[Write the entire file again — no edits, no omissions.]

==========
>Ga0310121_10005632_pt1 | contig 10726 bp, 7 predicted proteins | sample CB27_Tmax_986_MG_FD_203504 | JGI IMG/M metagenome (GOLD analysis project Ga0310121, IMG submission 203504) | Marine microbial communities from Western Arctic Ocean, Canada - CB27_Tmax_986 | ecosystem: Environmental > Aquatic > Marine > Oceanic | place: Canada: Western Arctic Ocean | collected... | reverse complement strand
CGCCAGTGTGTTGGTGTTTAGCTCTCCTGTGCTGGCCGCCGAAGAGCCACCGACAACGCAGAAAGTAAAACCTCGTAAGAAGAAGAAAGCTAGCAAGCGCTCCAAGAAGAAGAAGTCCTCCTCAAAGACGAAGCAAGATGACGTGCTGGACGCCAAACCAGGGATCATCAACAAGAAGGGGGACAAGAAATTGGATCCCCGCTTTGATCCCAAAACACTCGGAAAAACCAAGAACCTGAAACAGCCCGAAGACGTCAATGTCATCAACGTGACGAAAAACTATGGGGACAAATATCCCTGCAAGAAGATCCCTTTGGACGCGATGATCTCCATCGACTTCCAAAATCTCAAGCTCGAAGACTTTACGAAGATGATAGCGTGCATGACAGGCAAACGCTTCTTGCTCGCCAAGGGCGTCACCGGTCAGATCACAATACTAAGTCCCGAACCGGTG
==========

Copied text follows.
>Ga0310121_10005632_pt1 | contig 10726 bp, 7 predicted proteins | sample CB27_Tmax_986_MG_FD_203504 | JGI IMG/M metagenome (GOLD analysis project Ga0310121, IMG submission 203504) | Marine microbial communities from Western Arctic Ocean, Canada - CB27_Tmax_986 | ecosystem: Environmental > Aquatic > Marine > Oceanic | place: Canada: Western Arctic Ocean | collected... | reverse complement strand
CGCCAGTGTGTTGGTGTTTAGCTCTCCTGTGCTGGCCGCCGAAGAGCCACCGACAACGCAGAAAGTAAAACCTCGTAAGAAGAAGAAAGCTAGCAAGCGCTCCAAGAAGAAGAAGTCCTCCTCAAAGACGAAGCAAGATGACGTGCTGGACGCCAAACCAGGGATCATCAACAAGAAGGGGGACAAGAAATTGGATCCCCGCTTTGATCCCAAAACACTCGGAAAAACCAAGAACCTGAAACAGCCCGAAGACGTCAATGTCATCAACGTGACGAAAAACTATGGGGACAAATATCCCTGCAAGAAGATCCCTTTGGACGCGATGATCTCCATCGACTTCCAAAATCTCAAGCTCGAAGACTTTACGAAGATGATAGCGTGCATGACAGGCAAACGCTTCTTGCTCGCCAAGGGCGTCACCGGTCAGATCACAATACTAAGTCCCGAACCGGTG